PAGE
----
West Timor Story


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September 19th 2011
Published: September 19th 2011
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So Flores is over and done with for the second time. I had a rough start, couldn't find any birds at all it seemed, but it picked up marvelously and I not only found a Giant Rat but also "cleaned up" most of the birds I still "needed" (I dislike that word "need" but its a birders term, so when in Rome...). The only ones now missing are that pesky hanging parrot, Weber's lorikeet, Flores scops owl, Flores hawk-eagle and variable goshawk. The tally of "new" birds was still low -- only 21 for the whole month to date in Sulawesi and Flores -- but that is what I was expecting because I've only been covering ground I already covered in 2009.

I took the bus from Riung at about seven in the morning, getting to Ende in eastern Flores about 12.30. Ende seems like a really nice town. It stretches in a ribbon along the shoreline and unless I just caught it on a good day it is situated just right to get a nice cooling sea-breeze, unlike (for instance) the hotter-than-Mayte-Carranco towns of Labuanbajo or Riung. I was planning on spending a bit more money on the Ende-to-Kupang ferry to get a shared cabin rather than Economy Class so I could be a bit more secure about my bags, but 2nd class was already full and 1st class was a bit more than I wanted to spend, so I again settled on the $12 Cattle Class (I mean, Economy Class). Sleeping here does always bring to mind the quarantine ships mentioned in the Will Smith movie I Am Legend ("those ships were never meant to be permanent"). I didn't stay in Ende, or even look around; I simply got off the bus, went straight to the Pelni office to get my ticket and then went to the terminal to wait a few hours for boarding time (5pm according to the ticket but the ship arrived at 7.30 and left port at about 10).

The boarding of the Ende ferry was even worse than that of the Makassar one. There were so many people that it literally took an hour to move from the terminal building to the ship, a distance of probably 100 metres. Shuffle a few steps, wait five minutes, shuffle a few steps, wait ten minutes. The reason became clear when reaching the ship where one narrow gangplank served to get passengers on and off at the same time. Once again it was just an insane crush of shoving yelling people. The ticket office earlier in the day had been the same, just a mass of people at the counter all pushing and thrusting money forwards, so many that nothing actually gets accomplished. Even stupider was at the terminal building itself when a desk was set up just before the ship arrived. One desk, two staff, and instead of forming two queues so everything goes smoothly all the people completely surrounded the desk like an angry bait-ball. It was simply ridiculous.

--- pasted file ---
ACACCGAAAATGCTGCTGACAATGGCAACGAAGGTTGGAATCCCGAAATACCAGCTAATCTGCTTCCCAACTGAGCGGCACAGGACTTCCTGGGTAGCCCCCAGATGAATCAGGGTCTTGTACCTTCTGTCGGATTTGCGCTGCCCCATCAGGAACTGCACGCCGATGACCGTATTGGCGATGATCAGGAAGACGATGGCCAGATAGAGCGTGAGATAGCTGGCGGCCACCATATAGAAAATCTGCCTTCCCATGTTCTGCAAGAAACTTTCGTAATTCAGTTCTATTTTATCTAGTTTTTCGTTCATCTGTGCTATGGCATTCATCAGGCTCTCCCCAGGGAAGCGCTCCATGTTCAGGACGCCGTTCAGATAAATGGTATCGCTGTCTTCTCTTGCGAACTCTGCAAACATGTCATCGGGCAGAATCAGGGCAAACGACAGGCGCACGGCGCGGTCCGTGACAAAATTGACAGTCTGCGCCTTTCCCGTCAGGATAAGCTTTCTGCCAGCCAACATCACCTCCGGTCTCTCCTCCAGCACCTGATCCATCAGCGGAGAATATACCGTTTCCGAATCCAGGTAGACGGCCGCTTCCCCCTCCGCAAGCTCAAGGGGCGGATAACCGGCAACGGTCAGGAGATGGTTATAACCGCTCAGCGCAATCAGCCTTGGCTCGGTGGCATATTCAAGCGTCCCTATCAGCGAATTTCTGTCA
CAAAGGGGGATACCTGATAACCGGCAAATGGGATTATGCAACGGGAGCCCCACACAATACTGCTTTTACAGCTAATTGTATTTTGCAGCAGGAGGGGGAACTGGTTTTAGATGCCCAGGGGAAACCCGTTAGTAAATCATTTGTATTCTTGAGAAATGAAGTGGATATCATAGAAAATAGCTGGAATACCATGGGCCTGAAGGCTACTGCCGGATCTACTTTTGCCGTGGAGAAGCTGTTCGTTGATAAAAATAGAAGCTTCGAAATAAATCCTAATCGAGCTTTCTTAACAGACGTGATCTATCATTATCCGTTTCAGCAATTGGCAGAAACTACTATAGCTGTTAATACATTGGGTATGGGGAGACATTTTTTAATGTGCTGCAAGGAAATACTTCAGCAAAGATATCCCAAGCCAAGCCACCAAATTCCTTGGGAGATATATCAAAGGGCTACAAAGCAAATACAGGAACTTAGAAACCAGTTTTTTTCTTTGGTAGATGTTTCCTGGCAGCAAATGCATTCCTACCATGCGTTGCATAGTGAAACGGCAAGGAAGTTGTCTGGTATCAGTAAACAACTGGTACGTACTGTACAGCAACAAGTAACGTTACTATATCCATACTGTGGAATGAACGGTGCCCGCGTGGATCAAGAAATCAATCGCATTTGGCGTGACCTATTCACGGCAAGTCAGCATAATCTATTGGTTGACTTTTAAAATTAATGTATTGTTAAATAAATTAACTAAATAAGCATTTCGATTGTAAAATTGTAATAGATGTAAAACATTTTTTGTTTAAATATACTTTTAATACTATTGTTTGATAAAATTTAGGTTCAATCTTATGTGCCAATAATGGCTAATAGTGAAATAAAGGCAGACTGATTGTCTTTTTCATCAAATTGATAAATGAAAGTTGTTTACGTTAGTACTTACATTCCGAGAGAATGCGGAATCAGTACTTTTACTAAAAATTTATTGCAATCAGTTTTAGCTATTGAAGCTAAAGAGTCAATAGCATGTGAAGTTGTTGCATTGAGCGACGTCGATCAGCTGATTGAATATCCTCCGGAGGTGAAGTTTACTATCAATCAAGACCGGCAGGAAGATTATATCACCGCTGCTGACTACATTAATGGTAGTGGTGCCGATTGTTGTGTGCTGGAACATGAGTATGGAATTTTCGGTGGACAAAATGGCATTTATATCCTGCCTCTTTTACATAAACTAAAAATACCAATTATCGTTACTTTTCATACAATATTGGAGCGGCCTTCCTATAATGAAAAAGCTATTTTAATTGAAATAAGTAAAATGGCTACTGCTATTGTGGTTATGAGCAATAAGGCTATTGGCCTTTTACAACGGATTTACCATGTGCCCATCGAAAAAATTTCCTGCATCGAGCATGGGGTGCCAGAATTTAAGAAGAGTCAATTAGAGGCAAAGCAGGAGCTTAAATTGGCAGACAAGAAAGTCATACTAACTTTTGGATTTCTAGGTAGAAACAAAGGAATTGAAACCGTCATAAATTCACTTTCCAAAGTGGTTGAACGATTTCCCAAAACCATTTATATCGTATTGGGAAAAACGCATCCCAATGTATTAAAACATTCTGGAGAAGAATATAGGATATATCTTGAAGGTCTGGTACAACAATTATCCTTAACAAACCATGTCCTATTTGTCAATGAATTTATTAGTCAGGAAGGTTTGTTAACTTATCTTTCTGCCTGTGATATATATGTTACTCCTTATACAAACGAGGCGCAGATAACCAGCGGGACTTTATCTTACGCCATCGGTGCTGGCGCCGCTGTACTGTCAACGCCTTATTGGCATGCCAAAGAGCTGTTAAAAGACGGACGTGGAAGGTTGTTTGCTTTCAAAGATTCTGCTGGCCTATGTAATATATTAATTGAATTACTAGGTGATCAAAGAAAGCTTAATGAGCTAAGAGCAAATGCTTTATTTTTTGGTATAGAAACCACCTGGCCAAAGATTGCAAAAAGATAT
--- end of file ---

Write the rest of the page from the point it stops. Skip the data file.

I got an alright spot on board, near some nice people so I didn't need to worry about my gear if going off to the toilet or where-ever. At 4.30 in the morning Muslim prayers were broadcast loudly throughout the ship, and somebody had thoughtfully brought a rooster on board as well, naturally, because if you don't have a watch then a rooster is the only feasible way to tell if its dawn! I couldn't go out on deck to endure the mind-numbing boredom of sea-watching because the ferry was overbooked and every square inch of deck was covered in passengers and their belongings, so I returned to my slave-rack inside and lay in a pool of sweat for the next ten hours watching the cockroaches run laps around the walls.

Getting off the ferry was the usual trial of chaos. Being a basically chivalrous sort of person it makes me angry seeing grown men pushing women around. There were two ladies ahead of me, one with a baby for crying out loud, who were just getting barged all over the place, so I stepped in behind them and blocked up the passageway so they could get off safely. What a nice guy I am. The people behind me did not seem impressed! At the gates to the terminal one small inset gate was funnelling out the disembarking passengers. Inexplicably the guards suddenly opened up the entire double gate and all the people massed outside waiting to board surged forwards into all the ones coming out. It was like the battle scene in Braveheart where the two armies just smash together. Indonesians are nuts!!